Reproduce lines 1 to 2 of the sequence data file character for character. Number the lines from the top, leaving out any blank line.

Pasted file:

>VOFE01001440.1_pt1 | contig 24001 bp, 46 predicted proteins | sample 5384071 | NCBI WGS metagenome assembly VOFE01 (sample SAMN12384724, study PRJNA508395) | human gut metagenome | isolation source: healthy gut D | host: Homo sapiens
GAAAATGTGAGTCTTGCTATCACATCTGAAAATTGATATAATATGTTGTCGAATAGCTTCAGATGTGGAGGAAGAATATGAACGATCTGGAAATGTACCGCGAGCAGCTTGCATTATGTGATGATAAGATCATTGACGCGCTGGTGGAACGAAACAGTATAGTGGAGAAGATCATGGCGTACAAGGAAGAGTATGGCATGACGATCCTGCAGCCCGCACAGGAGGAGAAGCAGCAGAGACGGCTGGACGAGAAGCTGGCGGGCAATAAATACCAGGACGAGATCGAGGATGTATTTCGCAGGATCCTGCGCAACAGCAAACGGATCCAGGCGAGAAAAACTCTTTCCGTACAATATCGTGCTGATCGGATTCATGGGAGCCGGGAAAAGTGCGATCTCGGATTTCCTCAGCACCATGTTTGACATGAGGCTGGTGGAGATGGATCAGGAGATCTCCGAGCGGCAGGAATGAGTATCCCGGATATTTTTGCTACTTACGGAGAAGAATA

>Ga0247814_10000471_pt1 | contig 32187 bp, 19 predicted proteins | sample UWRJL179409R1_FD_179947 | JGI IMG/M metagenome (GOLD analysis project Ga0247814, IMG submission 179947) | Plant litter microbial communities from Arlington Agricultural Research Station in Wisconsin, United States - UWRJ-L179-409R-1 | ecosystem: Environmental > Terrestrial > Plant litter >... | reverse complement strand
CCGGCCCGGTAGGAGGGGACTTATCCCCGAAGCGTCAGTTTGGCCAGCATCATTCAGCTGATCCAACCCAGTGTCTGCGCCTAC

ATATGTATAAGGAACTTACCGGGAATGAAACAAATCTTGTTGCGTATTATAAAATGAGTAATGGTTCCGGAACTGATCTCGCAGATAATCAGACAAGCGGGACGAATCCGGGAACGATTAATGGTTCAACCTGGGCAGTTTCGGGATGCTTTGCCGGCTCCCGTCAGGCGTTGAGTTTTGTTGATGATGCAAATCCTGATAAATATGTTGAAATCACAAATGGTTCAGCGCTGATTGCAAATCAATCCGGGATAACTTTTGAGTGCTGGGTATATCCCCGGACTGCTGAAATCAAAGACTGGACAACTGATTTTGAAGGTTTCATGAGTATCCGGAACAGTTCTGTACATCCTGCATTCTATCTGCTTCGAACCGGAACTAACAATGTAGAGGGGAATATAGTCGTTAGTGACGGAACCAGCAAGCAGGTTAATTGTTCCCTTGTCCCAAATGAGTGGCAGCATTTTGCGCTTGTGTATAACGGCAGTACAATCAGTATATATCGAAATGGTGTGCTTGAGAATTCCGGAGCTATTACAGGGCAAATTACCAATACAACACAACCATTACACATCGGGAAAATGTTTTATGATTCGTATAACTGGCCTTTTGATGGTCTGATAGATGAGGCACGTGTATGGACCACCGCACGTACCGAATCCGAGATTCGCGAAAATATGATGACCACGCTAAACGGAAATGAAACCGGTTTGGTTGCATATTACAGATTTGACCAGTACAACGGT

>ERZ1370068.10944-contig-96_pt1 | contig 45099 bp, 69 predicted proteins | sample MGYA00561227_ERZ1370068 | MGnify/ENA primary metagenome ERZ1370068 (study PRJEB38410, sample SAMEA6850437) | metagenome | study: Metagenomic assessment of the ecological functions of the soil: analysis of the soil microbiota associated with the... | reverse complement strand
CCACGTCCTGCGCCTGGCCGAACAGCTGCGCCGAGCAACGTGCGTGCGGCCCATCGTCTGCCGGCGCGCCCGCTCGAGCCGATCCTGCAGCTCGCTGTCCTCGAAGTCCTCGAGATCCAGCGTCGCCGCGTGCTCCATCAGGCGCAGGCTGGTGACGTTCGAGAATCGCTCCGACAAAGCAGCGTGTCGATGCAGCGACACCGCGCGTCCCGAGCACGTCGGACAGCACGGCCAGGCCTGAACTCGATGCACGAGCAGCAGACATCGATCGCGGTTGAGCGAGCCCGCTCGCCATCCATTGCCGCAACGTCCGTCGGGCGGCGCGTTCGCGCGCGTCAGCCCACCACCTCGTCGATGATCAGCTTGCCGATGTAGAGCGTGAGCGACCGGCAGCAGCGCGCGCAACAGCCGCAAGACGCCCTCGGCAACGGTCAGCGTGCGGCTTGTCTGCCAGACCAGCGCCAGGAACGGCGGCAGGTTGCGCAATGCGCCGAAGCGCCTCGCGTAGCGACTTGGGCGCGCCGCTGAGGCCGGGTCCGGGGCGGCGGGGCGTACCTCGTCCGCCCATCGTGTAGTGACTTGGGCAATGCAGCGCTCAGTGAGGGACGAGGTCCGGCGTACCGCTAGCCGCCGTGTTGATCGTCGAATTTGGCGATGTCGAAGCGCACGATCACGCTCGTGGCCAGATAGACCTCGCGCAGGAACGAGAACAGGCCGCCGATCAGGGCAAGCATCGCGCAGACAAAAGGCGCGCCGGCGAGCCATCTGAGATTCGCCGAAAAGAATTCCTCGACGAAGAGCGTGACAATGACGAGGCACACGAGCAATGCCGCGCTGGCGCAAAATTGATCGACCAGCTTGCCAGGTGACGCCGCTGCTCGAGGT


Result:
>VOFE01001440.1_pt1 | contig 24001 bp, 46 predicted proteins | sample 5384071 | NCBI WGS metagenome assembly VOFE01 (sample SAMN12384724, study PRJNA508395) | human gut metagenome | isolation source: healthy gut D | host: Homo sapiens
GAAAATGTGAGTCTTGCTATCACATCTGAAAATTGATATAATATGTTGTCGAATAGCTTCAGATGTGGAGGAAGAATATGAACGATCTGGAAATGTACCGCGAGCAGCTTGCATTATGTGATGATAAGATCATTGACGCGCTGGTGGAACGAAACAGTATAGTGGAGAAGATCATGGCGTACAAGGAAGAGTATGGCATGACGATCCTGCAGCCCGCACAGGAGGAGAAGCAGCAGAGACGGCTGGACGAGAAGCTGGCGGGCAATAAATACCAGGACGAGATCGAGGATGTATTTCGCAGGATCCTGCGCAACAGCAAACGGATCCAGGCGAGAAAAACTCTTTCCGTACAATATCGTGCTGATCGGATTCATGGGAGCCGGGAAAAGTGCGATCTCGGATTTCCTCAGCACCATGTTTGACATGAGGCTGGTGGAGATGGATCAGGAGATCTCCGAGCGGCAGGAATGAGTATCCCGGATATTTTTGCTACTTACGGAGAAGAATA